I have been running a series of interviews with female fantasy writers to redress a perception I came across – that fantasy was a bit of a boy’s club. It really isn’t like that here in Australia. We have many wonderful fantasy writers who just happen to be female.
Today I’m interviewing Chuck Wendig because of his amazing ability to come up with 25 things about all aspects of writing, (for instance 25 Things you should know about Self Publishing) and also I thought I’d ask him the same questions I’ve asked the female writers about fantasy writing and gender, to get his perspective as a male writer.
Q: Your ‘Vampire Zombieland’ novel, Double Dead will be released in November 2011. That makes it sound like it is being unleashed on the world and we had all better look out. Having supplied a cover quote, I can say it promises to be a rollercoaster of a read. Did you find that this style of story came naturally to you? As I read it felt like it just poured out of you.
It did come naturally to me. The vampire Coburn is damaged goods, and I find it terribly entertaining to write broken people. Plus, there exists a powerful and obscene joy in writing about vampires and zombies – especially any time you can bring something fresh to it. I’m glad it went down easy.
Q: You’ve signed a two book deal with Angry Robot for Blackbirds and Mockingbird. Are these books very different from Double Dead? What’s the premise?
My initial – and, as it turns out, incorrect – response is that they’re pretty different.
Miriam Black, the protagonist of BLACKBIRDS and MOCKINGBIRD is a girl whose fate and the fates those around her seem woefully carved in stone: she can touch others and see how and when they’re going to die, and by the start of the first novel any attempts to sway death and change the course of fate for these people has only earned her misery. So she subsists as something of a vulture: she steals from the dead.
Of course, then it clicks: in a way, I’m writing about a vampire. A human vampire, one who’s very much alive and with a singular power that differs from the cabinet of horrors most vampires possess, but even still – she is a creature of death, marked by it, and she feeds off of it.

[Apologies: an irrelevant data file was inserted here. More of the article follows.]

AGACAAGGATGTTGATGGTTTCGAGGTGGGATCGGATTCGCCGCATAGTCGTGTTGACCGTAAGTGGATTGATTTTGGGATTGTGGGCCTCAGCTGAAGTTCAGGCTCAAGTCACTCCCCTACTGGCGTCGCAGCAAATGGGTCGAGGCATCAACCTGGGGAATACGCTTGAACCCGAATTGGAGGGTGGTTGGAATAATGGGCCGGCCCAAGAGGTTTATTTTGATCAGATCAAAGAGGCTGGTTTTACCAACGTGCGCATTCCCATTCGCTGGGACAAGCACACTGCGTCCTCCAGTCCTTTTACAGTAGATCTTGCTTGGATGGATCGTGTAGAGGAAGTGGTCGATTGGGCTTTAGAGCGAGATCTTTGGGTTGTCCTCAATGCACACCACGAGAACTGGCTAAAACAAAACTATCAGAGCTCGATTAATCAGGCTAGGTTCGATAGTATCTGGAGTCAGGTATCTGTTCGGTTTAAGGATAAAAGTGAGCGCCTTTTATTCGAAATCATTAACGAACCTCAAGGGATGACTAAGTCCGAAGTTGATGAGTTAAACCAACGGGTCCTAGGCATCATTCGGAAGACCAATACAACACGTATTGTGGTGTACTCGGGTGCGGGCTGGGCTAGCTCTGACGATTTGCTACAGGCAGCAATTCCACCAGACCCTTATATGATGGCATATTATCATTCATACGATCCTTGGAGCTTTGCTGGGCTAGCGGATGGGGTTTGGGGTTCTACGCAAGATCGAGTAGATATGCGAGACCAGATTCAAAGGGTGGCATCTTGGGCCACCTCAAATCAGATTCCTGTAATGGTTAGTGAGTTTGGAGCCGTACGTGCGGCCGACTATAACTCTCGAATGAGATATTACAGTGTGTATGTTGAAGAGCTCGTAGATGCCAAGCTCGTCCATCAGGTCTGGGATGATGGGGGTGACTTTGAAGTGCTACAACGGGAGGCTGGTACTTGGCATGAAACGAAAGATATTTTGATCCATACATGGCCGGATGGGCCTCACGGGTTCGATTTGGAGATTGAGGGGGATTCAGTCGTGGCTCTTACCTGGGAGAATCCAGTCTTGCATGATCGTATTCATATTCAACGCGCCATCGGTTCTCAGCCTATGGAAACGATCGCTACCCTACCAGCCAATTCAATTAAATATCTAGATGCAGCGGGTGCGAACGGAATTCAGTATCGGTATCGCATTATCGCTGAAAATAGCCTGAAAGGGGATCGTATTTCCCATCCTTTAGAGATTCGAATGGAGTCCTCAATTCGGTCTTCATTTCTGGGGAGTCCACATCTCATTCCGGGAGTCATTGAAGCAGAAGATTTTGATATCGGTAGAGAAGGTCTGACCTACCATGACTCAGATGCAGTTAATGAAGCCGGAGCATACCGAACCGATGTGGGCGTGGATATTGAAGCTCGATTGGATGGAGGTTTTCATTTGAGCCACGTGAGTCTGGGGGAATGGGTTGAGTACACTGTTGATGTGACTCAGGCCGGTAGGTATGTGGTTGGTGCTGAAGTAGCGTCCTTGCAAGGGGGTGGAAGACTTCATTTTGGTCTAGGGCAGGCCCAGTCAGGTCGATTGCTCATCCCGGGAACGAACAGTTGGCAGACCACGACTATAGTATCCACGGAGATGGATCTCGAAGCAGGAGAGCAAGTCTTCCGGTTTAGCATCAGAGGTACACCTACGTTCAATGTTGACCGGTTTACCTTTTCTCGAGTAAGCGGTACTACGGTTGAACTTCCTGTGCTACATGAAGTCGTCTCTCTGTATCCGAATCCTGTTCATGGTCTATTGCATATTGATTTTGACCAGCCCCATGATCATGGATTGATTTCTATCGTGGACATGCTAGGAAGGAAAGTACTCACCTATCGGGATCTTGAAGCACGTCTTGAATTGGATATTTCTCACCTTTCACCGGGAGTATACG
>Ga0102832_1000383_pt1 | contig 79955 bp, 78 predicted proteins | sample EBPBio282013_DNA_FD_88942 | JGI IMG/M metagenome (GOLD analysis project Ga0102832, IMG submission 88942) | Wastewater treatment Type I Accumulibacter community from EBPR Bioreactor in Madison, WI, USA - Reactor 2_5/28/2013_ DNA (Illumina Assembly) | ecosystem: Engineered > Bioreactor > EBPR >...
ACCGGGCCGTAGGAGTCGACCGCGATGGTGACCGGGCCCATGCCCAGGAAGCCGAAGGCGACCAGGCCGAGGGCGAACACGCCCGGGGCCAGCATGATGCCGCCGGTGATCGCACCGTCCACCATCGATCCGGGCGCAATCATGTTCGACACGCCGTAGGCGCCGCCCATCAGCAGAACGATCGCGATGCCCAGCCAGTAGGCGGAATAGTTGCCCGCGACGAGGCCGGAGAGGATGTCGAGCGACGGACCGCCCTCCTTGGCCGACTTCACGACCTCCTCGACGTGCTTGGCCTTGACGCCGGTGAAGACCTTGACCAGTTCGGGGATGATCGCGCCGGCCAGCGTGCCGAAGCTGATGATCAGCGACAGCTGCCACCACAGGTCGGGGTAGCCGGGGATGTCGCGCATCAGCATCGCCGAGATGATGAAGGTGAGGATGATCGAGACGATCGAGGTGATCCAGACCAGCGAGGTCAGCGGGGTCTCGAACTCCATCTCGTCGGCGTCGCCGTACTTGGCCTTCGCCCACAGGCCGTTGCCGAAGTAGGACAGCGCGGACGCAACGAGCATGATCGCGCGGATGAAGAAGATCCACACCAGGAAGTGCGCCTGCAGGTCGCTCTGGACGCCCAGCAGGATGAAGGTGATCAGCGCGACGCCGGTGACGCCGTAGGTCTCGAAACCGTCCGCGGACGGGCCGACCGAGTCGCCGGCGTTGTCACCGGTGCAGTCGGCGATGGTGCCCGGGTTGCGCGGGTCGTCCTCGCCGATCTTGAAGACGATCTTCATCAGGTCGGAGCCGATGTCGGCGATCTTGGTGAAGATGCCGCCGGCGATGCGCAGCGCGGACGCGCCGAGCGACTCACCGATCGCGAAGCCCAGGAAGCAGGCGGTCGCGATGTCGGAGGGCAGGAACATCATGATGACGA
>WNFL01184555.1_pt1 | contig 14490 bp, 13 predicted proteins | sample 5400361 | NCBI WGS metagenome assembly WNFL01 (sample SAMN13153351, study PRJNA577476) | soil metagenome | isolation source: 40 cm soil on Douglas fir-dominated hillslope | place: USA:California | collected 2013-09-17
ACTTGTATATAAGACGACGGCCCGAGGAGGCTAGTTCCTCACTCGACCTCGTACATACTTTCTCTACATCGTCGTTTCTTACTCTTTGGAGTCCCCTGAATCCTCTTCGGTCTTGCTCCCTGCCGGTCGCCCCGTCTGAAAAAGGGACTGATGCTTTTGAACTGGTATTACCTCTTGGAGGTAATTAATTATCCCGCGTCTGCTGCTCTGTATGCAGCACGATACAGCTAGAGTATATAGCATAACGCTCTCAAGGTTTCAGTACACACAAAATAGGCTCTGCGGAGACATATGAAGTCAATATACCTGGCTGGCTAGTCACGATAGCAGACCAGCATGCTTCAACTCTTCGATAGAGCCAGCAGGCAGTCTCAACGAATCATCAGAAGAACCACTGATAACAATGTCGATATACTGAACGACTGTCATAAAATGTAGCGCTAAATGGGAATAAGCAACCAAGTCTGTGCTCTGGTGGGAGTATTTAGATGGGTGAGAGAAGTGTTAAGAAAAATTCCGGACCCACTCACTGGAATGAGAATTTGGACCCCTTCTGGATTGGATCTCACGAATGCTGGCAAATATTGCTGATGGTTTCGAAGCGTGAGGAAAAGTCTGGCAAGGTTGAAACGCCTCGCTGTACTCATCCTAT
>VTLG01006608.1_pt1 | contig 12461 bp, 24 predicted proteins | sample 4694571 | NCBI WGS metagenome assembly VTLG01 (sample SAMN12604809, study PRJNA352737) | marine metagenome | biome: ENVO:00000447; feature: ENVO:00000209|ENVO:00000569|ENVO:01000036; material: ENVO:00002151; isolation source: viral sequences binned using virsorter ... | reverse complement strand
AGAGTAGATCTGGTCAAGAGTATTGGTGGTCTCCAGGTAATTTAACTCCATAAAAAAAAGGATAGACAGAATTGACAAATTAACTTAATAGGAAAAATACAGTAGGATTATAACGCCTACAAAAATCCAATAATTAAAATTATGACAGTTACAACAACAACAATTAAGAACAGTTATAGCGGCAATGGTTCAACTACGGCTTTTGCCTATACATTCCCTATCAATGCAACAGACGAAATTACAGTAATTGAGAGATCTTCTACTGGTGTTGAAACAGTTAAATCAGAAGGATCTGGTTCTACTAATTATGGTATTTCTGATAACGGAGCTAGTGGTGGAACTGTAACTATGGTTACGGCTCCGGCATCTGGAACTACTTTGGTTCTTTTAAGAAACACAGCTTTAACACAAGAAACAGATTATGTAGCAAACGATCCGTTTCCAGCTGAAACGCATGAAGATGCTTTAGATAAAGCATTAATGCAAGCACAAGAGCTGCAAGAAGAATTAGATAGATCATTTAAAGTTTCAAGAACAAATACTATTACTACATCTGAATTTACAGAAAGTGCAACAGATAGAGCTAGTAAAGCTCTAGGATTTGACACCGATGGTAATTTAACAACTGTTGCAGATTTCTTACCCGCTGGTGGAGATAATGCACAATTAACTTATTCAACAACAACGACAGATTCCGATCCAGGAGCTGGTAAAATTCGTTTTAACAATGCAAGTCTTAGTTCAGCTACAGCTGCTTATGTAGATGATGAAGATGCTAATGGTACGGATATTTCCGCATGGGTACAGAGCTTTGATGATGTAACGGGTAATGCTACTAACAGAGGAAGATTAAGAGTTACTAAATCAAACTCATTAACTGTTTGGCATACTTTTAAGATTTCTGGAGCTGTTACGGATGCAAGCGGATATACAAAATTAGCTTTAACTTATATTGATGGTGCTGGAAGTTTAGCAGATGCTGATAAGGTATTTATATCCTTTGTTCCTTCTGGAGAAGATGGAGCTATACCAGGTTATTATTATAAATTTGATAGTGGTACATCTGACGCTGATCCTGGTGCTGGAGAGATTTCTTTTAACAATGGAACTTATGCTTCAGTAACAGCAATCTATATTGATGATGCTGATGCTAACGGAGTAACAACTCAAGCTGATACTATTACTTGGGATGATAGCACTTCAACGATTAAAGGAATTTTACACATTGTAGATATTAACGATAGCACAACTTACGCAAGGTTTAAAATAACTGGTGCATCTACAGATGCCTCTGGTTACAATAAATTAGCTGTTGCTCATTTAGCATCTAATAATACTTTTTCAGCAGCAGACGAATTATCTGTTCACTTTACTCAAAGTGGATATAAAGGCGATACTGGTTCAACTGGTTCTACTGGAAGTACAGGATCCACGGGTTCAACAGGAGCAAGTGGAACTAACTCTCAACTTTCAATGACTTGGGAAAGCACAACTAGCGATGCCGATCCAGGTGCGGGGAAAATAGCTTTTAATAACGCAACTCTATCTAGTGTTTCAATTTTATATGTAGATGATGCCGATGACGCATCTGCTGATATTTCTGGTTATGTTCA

And, in a way, both of these novels ask—for Coburn the vampire and for Miriam the psychic—can they change who they are? Or are they really just monsters all the way to the marrow?
Q: They used to say being good at playing Pool was a sign of a misspent youth. You’ve written RPG games and contributed to over 85 game books. You developed the entire Hunter:The Vigil game line for White Wolf Studios. Is this a sign of a misspent youth? (For an interview on Chuck’s work in the medium see here).
Gosh, I hope it wasn’t misspent, since game writing is how I’ve been making a living writing! And, I’ll add: I seriously believe that all writers would do well to play games. Not just video games or board games, but actual pen-and-paper polyhedral dice role-playing games. Really gets your head around storytelling for an audience.
Q: The Chuck Wendig persona who writes for the Terrible Minds blog is profane, in-your-face, sharply insightful and funny. You have a real flair for humour. Often comedians say their humour springs from a dark, dark place. Is there a dark, dark place deep inside Chuck Wendig?
Thank you! It’s worth noting that the persona is pretty much the reality, though perhaps with the volume knob turned up a bit. Ask my wife – who I am on the blog is the guy she gets every day. (And woe, woe for her.)
As for, is there a deep and dark place inside me? Dang, I dunno. I wouldn’t say any deeper or darker than you’d find in other people. Sure, I hollow out the corpses of government workers and use them as bob-sleds, and I get sexual pleasure from watching owls eat mice, but that’s normal. Right?
Q: Other than the fact that you live on the west coast are married and have a small son, there is very little information about your live available on the net. Is this a philosophical stance you have taken?
As for information about my life – I don’t think it’s all that scarce. I’m pretty bold and forthright about my existence across social media. Twitter, Flickr, Facebook. I don’t keep much of it a secret. I talked at length about when my dog died, about my father, about the trials and tribulations of being a penmonkey parent. About how I got drunk that one time and was found in a New Jersey rest area with an Ambien-dosed llama.
I’m fairly open.
Q: I was prompted to start this series of interviews because there seems to be a perception in the US and the UK that fantasy is a bit of a boy’s club. Do you think there’s a difference in the way males and females write fantasy?
Oh, jeez. I don’t actually read much fantasy. Though I will say that one of my favorite fantasy writers is a woman: Robin Hobb. I don’t know that it has anything to do with her, ahem, femaleness, but her characterization (particularly across both the Fitz-Chivalry series) is deft and elegant.
Q: Following on from that, does the gender of the writer change your expectations when you pick up their book?
I don’t expect that it does. When I read ZOO CITY by Lauren Beukes I wasn’t expecting anything because of her being a woman.
Nebulous answer: the future. Let’s go with 100 years. Just to see how it all ends up. The past is interesting but ultimately, it’s done – it is what it is and where we are now is a result of that. The future, though, that’s where it gets interesting.
Catch up with Chuck on Google+.
Follow Chuck on Twitter. @ChuckWendig
For a complete list of Chuck’s work across the mediums, see here.